SkyCaramba weekly astronomy blog for the week ending March 24, 2012
It’s summertime in the northern hemisphere of Mars. The solstice will be on March 30th at 04:20 UT Earth time. Let’s imagine what it would be like to look at the sun and other solar system objects from Mars at this time.
The Martian atmosphere scatters sunlight ways we don’t see on Earth. Clear midday skies are yellow-brown. Clouds can make the sky purple. When the sun’s rising or setting, the sky is red away from the sun and blue close to it. But nighttime skies are black just like on Earth. Mars rotates once in 24 hours, 40 minutes.
Right now, from Mars, Earth is a morning object. At 0 magnitude, it’s brighter than almost everything else in the sky. Viewing it in a telescope, you may be able to see
its moon 0.2° away. Both appear like the last quarter moon from Earth. Constantly changing cloud patterns indicate a complicated atmosphere on that inner planet.
Mercury rises a bit later, but it’s even harder to see in the dawn on Mars than on Earth. And right now’s not a good time to try. It’s lost too much in the sun’s glare.
If you could see the constellation lines in the sky, the sun would be in Aquarius but almost on the line with Pisces. The sun will be farthest north at this time. Just like on Earth, there are places on Mars so far south the sun doesn’t rise for weeks or months around the northern solstice.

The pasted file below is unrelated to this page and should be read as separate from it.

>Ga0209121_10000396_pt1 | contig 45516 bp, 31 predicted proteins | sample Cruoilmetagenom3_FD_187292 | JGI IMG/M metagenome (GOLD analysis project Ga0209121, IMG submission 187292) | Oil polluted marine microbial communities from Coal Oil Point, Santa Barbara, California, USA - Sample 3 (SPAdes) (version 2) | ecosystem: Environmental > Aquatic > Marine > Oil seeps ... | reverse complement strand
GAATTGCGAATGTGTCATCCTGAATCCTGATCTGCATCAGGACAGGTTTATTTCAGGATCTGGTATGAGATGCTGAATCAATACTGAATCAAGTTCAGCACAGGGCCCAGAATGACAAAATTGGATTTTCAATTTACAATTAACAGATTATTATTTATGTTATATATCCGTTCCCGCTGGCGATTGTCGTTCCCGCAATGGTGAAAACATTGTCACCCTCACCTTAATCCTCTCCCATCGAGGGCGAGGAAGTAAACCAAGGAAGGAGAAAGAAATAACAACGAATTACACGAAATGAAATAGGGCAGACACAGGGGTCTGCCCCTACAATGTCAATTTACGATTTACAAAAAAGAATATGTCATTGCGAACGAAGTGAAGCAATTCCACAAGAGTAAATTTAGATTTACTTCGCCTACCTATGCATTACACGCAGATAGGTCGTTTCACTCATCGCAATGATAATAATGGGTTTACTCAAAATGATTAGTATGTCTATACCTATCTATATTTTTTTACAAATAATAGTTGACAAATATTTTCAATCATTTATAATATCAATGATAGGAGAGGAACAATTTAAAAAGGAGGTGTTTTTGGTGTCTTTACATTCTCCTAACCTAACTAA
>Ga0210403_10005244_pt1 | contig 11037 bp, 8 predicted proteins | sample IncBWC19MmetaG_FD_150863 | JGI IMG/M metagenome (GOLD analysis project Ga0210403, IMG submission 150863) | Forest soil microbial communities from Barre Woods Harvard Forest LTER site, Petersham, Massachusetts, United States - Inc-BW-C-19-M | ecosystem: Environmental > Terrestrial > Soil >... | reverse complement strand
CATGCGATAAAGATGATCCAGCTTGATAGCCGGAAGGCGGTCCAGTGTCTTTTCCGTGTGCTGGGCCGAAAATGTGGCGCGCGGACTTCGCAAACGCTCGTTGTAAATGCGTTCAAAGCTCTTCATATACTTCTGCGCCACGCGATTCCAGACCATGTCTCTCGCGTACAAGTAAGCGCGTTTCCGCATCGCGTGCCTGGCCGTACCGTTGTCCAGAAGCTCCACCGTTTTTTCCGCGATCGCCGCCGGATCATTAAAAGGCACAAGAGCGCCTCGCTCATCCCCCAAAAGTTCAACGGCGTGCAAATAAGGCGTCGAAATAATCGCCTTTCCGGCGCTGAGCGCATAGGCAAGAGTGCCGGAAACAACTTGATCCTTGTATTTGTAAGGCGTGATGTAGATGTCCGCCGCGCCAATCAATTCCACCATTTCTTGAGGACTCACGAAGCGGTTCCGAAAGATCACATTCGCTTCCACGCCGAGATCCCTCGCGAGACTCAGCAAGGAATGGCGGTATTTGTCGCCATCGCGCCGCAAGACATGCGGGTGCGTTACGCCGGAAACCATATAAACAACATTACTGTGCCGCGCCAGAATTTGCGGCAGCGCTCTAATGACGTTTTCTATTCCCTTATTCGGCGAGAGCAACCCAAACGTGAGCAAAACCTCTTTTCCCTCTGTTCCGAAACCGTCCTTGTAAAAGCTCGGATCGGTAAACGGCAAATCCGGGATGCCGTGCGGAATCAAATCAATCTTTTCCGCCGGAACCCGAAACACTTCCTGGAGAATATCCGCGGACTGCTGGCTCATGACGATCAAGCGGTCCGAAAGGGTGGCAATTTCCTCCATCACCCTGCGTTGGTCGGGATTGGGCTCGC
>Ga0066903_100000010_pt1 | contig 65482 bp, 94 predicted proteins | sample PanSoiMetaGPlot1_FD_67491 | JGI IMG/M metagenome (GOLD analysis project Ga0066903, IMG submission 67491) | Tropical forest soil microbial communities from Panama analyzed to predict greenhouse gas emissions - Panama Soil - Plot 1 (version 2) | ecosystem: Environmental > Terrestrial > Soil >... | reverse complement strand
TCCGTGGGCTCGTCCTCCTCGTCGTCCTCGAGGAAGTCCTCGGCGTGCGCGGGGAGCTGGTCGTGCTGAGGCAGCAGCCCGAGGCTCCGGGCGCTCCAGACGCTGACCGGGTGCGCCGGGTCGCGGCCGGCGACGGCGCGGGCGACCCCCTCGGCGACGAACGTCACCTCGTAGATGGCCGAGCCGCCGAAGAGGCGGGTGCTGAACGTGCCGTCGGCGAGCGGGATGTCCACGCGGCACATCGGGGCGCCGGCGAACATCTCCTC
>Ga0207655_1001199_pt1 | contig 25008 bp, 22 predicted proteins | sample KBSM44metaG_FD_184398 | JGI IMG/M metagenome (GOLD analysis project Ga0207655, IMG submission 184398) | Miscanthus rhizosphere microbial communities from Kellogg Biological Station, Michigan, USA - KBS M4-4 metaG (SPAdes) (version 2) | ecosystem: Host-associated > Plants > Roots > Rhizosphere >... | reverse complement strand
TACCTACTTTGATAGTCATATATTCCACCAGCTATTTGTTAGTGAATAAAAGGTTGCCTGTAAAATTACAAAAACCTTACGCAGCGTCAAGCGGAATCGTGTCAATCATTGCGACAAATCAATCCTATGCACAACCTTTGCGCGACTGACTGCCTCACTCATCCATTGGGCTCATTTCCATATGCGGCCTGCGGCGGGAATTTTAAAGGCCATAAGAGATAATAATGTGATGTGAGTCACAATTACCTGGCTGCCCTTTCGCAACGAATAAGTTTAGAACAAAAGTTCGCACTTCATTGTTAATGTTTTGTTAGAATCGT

Very shortly after sunset, you’ll spot Venus in Pisces. A little further west of it, Jupiter shines at the same brightness in Aries. We’re used to Venus being so much brighter than Jupiter.
Saturn is in Virgo from Mars, about the same as it appears from Earth right now. Mars and Earth are about the same distance from the ringed planet right now, so the telescope view won’t let you see a much bigger ring span.
Mars has two moons. The names Phobos and Deimos mean fear and panic. They were the dogs of the god Mars. Both moons are so small, from the surface of Mars they look like dim dots among the stars. They’re so dim, you need a telescope or binoculars to see them.
Deimos is the farther and smaller one. It orbits the red planet in just a little longer time than it takes for Mars to rotate once. While the starry background moves overhead, Deimos almost appears to hover in place. It actually slowly moves from east to west. It will spend several days above the horizon, then several days below it. You’d have to travel extensively on Mars to keep it in sight every day.
Phobos is so close, it orbits Mars three full times and part of a fourth in one Martian day. You would see it rising in the west and setting in the east less than four hours later.
From time to time, a Martian observer could see Mercury, Venus, and Earth cross the disk of the sun. That’s called a transit. Earth transited the sun as seen from Mars in 1984. Arthur C. Clarke wrote a book in which a marooned astronaut looked back at Earth from Mars during that transit as he took his last breaths.
I hope you get to take plenty of big breaths as you watch the skies and wonder how they may look from other planets. ¡SkyCaramba!